function App() {
    // This defines a state variable named bgColor and sets it to green.
    // It also defines the setColor function, which we can use to edit the bgColor variable.
    const [bgColor, setColor] = useState("green")

    console.log(bgColor) // prints "green" to the console

    return (
        <div className="App">
            {/* This is an <h1> element that uses our state variable, bgColor to set its background color. */}
            <h1 style={{ backgroundColor: bgColor }}>This is some text.</h1>

            {/* Using the setColor function, we can change the bgColor variable to blue, 
                which will re-render this component and update any elements that use it - including our <h1> tag.
                When we console.log this time, it will print blue. 
                If the button gets clicked again, the component will re-render,
                but the <h1> tag will have the same color because we are setting the bgColor to blue again.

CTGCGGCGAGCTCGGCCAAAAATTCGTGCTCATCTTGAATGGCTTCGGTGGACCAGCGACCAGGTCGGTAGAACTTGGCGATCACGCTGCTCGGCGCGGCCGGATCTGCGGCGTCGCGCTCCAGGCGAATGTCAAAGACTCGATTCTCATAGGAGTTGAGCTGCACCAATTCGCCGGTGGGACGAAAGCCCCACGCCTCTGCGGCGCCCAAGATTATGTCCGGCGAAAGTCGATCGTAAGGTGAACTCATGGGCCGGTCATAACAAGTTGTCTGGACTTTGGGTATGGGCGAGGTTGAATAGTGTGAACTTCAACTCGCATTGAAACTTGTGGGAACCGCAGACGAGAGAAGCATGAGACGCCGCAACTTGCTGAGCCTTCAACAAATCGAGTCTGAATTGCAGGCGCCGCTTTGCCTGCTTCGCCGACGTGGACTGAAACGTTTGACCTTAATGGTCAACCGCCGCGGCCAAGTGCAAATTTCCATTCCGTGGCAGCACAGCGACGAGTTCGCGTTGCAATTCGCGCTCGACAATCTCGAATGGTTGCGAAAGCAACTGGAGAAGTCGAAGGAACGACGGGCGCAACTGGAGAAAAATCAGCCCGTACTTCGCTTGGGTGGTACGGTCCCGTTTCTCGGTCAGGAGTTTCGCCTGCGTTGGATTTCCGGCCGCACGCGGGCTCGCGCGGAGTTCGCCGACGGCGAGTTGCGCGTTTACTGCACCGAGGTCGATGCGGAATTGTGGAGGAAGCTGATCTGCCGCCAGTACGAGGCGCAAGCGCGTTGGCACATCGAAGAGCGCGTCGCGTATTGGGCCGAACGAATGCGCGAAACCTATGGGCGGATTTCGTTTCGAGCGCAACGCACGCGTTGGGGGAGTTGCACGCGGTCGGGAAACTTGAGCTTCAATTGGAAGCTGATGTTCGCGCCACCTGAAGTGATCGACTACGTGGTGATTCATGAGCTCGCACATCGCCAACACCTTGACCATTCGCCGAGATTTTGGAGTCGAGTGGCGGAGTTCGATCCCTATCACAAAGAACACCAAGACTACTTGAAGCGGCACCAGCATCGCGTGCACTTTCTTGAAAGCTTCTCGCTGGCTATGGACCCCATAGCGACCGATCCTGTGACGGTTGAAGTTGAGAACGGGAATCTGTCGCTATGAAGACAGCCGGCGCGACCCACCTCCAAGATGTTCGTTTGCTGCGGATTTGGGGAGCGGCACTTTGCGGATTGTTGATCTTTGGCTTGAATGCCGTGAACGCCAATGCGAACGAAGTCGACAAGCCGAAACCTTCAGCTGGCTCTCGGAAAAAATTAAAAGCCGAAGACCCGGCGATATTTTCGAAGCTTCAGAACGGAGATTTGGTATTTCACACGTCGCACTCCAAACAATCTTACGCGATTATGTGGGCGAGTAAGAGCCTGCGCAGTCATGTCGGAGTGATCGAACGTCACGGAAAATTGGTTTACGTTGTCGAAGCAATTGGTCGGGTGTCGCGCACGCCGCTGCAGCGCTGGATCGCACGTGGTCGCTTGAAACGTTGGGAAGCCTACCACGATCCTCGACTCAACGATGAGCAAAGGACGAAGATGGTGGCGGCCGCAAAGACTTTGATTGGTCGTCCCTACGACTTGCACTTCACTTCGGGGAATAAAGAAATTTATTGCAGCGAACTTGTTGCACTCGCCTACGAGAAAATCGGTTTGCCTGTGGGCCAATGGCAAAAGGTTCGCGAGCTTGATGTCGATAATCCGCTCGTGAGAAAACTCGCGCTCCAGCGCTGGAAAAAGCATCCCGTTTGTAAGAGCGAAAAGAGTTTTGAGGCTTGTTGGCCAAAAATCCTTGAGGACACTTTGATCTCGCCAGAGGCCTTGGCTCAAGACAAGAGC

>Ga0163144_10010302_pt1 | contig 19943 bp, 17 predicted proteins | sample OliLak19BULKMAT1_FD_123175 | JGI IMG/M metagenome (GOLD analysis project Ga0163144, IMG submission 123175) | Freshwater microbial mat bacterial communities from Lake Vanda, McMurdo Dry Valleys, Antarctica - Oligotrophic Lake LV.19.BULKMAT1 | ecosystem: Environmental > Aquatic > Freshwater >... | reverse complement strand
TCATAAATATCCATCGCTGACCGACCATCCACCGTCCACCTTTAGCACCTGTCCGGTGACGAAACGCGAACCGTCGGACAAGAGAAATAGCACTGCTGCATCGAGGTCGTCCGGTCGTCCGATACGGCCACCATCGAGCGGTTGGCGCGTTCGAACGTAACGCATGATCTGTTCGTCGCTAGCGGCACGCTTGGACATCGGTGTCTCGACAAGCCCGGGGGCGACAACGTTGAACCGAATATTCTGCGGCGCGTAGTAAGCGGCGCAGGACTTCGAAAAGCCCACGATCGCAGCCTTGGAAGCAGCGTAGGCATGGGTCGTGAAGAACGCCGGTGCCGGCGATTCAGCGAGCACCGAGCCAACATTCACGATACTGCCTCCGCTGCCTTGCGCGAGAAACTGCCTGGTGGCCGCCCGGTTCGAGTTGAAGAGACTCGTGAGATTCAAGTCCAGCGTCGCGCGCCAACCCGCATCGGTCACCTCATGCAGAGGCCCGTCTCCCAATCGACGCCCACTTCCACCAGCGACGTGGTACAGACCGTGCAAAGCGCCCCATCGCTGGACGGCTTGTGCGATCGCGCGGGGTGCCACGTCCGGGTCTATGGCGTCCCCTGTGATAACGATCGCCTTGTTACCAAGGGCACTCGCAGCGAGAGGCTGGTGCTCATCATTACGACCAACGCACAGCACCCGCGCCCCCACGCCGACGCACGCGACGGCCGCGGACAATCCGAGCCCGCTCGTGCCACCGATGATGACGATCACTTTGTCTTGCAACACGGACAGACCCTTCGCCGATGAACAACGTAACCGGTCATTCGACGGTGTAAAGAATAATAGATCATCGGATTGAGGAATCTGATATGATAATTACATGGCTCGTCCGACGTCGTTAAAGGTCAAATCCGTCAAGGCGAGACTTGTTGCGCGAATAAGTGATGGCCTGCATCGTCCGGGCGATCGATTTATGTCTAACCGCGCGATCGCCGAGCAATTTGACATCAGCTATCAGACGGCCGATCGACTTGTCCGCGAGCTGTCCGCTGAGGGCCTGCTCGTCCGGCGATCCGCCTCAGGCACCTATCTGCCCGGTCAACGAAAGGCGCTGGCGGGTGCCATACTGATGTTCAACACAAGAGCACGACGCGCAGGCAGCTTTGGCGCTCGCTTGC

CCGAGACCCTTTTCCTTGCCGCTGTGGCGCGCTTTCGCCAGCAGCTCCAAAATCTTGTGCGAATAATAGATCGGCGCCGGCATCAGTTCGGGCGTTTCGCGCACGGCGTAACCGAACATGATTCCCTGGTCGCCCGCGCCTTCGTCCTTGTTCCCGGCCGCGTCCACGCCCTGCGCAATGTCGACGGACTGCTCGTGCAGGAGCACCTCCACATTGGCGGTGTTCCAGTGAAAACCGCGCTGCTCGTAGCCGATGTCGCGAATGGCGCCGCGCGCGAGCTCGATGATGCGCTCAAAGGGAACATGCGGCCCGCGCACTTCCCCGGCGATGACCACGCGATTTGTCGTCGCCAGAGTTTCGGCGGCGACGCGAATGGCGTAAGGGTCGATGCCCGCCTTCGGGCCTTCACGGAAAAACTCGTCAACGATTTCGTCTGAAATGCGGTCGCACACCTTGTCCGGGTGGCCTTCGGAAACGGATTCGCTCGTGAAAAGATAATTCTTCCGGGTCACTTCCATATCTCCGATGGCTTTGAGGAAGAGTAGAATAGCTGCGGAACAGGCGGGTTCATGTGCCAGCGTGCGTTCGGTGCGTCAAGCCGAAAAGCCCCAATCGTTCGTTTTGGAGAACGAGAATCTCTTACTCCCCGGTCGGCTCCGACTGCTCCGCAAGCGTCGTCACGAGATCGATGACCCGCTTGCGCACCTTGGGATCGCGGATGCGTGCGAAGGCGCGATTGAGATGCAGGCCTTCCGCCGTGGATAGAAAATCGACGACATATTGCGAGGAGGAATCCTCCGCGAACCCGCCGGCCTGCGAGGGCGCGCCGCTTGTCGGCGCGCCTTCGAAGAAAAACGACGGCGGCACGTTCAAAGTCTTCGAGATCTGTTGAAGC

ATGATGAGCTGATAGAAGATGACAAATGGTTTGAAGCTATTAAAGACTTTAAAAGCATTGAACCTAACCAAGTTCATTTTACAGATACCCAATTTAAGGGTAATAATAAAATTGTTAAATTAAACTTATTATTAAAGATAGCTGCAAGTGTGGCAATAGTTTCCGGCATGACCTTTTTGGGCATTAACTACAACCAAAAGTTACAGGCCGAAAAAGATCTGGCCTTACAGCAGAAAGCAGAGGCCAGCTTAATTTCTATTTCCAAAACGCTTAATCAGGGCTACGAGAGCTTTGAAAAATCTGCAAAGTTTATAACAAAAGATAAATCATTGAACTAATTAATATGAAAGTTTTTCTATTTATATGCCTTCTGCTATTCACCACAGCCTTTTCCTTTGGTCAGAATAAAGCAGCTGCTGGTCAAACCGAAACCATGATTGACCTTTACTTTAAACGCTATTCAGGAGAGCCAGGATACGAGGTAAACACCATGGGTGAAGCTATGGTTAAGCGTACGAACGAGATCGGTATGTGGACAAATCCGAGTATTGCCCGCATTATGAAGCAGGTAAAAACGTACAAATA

<button onClick={() => {
            }}>Change Color to Blue!</button>


export default App;

Now let's try this in our own code!

At the beginning of our App() component, before the return statement, replace this...

var count = 0;

with this:

const [count, setCount] = useState(0)

This new line initializes a variable named count and sets its initial value to 0, and gives us a function named setCount() that we can use to edit count and re-render the component. Now, let's edit the onClick handler in the <div> to use our setCount() function, like this:

<div onClick={() => {
}} className="App">

Now let's see if everything works!

A screen recording showing a large number on a page being incremented on click

That's cool, but what about when we want to reset? Sure, we could just refresh the page, but that's not very elegant. Let's use the keyboard to reset count to 0, by adding this line of code before our return statement.

document.addEventListener("keydown", () => {setCount(0)}, false);

Basically, this will use our setCount function to set count to 0 every time the browser detects that a key has been pressed. Let's be sure everything works!

If you run your repl now, you should see it working as intended!

Anddd... we're done!

Yay! Everything works! Here are some ideas you could use to change up your game:

This workshop is also available in Latin American Spanish.

We'd love to see what you've made!

Share a link to your project (through Replit, GitHub etc.)